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Marsabit-Kenya: Seen as the worlds’ worst migratory pests, desert locust swarms descended in Marsabit, decimating crops and devouring grazing land, subsequently affecting the source of livelihoods in a community that depends on livestock for survival.
Paulina, 52 years old and mother of six from Yomoo in Loiyangalani, knows too well the compounding effects of the desert locusts.
“When the locusts came, they were flying all over, they landed on the grazing fields, feeding on the grass” says Paulina, adding that the locust infestation left nothing for her goats to feed on. The locust invaded her village earlier this year, around February 2020, just when they were recovering from the effects of floods that hit the region in the months of October and November of 2019.
As the pastoralist communities in the region are recovering from the multiple threats, including the COVID-19 pandemic as well as recurrent climate-related shocks such as dry spells and floods, affected households such as Pauline and her family are receiving emergency cash assistance to support them in purchasing essential food and non-food items and compensate for their losses.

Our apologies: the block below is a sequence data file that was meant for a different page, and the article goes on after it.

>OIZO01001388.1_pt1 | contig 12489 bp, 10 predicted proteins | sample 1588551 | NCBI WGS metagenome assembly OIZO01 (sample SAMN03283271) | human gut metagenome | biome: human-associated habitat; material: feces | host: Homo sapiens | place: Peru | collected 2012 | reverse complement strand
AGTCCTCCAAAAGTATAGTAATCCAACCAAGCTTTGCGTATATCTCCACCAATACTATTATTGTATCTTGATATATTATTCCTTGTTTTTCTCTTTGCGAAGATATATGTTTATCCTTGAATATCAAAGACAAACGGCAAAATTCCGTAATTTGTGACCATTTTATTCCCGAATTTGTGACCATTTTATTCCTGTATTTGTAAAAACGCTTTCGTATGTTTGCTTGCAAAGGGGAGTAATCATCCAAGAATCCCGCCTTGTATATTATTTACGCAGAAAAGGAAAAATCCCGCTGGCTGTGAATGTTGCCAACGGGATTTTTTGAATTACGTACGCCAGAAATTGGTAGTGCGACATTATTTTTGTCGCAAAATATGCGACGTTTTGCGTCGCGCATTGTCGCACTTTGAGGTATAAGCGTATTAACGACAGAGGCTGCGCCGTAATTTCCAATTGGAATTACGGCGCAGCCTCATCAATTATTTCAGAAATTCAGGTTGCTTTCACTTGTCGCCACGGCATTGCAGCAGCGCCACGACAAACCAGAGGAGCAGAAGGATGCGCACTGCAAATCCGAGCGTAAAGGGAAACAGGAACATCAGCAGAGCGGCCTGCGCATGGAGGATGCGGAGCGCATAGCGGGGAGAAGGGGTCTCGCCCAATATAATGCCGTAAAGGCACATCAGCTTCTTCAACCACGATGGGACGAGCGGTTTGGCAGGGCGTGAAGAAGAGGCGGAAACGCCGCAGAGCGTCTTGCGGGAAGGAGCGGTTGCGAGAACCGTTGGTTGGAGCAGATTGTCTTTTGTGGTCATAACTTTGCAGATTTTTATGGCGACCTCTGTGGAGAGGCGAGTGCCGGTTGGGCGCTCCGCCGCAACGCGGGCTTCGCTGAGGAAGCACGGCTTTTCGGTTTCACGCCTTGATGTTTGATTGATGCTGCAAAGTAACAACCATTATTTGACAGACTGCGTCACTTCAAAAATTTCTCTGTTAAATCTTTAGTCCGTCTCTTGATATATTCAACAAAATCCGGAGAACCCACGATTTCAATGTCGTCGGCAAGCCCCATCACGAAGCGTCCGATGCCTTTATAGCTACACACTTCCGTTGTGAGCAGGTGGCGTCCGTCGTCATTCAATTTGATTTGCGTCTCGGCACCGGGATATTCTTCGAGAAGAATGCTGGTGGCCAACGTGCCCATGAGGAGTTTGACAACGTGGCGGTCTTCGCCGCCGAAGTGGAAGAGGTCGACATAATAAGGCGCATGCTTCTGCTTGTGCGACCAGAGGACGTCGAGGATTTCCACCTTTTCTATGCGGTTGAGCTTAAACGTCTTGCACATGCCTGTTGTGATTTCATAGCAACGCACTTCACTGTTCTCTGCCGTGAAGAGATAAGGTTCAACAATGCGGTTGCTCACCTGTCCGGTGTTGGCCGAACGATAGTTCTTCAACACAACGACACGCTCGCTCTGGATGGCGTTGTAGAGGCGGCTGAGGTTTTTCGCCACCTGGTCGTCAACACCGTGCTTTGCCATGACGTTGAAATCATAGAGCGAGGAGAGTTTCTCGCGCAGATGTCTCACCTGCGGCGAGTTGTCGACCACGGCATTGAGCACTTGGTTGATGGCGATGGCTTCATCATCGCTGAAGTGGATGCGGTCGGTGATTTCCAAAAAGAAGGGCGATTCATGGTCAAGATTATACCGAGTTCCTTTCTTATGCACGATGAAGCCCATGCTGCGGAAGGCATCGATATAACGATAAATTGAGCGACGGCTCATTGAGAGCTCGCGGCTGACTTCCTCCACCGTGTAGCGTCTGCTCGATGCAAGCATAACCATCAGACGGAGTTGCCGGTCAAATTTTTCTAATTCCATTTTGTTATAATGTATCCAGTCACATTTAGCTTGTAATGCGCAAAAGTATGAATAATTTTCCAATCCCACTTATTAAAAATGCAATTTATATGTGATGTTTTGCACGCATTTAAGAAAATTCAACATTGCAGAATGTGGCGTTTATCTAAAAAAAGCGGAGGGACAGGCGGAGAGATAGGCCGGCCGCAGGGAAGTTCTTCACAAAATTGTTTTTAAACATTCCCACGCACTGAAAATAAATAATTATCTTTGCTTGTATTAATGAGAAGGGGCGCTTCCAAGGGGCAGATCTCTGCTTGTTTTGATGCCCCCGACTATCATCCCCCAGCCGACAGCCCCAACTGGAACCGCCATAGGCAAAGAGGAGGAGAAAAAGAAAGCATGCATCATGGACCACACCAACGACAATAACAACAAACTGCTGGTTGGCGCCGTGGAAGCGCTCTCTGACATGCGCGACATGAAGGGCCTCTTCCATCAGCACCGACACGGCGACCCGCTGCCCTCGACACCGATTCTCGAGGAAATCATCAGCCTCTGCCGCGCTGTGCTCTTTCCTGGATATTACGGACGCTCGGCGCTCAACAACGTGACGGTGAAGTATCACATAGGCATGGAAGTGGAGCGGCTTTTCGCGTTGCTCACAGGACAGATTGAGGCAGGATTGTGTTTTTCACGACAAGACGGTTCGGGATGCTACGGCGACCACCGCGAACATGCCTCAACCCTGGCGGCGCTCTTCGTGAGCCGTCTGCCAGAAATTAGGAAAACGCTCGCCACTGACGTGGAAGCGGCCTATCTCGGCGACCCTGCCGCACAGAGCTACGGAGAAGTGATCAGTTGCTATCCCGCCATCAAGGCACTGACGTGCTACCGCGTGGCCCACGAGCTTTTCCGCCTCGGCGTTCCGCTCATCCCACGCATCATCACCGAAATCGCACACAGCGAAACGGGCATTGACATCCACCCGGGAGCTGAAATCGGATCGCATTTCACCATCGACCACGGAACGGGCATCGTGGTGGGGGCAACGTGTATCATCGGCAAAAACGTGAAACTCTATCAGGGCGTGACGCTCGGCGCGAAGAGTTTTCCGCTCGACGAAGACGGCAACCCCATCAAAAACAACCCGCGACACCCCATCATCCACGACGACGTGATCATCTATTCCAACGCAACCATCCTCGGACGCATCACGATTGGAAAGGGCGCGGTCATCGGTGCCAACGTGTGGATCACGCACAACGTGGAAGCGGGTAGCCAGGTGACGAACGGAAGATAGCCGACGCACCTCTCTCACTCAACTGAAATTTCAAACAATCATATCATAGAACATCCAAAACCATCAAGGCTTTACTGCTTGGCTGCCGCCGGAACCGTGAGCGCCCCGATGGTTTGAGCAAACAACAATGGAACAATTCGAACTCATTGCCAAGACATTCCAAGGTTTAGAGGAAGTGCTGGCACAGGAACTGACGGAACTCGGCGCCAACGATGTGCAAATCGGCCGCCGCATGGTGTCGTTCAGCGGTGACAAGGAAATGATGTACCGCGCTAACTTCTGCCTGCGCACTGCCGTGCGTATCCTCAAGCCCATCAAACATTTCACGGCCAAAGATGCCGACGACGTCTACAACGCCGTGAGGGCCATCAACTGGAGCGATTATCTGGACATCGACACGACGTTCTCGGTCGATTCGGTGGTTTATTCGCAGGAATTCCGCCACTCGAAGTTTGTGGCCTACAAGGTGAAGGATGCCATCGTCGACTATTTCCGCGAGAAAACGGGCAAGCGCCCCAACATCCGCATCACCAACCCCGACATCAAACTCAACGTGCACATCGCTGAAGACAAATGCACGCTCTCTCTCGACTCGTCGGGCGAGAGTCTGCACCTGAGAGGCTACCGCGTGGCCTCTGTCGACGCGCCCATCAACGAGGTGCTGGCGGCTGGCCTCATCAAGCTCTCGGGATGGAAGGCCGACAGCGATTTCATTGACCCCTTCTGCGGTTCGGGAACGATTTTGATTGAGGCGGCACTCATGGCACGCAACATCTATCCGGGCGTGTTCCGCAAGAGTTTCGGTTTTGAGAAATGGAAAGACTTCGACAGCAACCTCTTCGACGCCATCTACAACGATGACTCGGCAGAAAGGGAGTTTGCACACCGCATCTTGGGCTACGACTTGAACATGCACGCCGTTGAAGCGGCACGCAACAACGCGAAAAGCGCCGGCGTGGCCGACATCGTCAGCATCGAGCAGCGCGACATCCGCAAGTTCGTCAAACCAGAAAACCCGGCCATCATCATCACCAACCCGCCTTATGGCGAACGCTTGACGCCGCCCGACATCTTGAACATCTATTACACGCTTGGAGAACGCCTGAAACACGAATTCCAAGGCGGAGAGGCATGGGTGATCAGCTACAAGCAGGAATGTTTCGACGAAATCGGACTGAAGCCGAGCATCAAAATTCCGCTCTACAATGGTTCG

Through the European Union-funded Kenya Cash Consortium program, the worst affected households are receiving KSH 4,711 a month to bolster the recovery efforts from the desert locust upsurge Kenya has been facing.
According to Paulina, who is a beneficiary of the cash transfer program, the money was disbursed at the right time – just when she needed a helping hand. “I used part of the cash to buy food items for my family. My six children can now afford a decent meal” she says. “I have also started selling fish because if I depend on livestock only, disasters like the desert locust infestation might affect our income ” added Paulina.
Her husband is a herdsman and livestock trader. However, the livestock markets in Kenya were closed earlier in the year as the government put in place measures to curb the spread of COVID-19. Due to the disrupted markets and declining pasture as a result of the desert locusts devouring vegetation, her husband started fishing in Loiyangalani’s Lake Turkana.
Through the cash support, Paulina has now teamed up with her husband to start a fishing business as a means to diversify their source of income and she looks forward to growing her business and buying more livestock.
Paulina’s progressive recovery is a testament to the success of Kenya Cash Consortium’s objective of supporting households affected by the multiple threats the country has been facing, including desert locust, floods and COVID-19 pandemic.
Funded by the European Union Civil Protection and Humanitarian Aid (ECHO), the Kenya Cash Consortium is led by ACTED in partnership with Concern Worldwide, Oxfam and members of the ASAL Humanitarian Network, including Pastoralist Community Initiative and Development Assistance (PACIDA).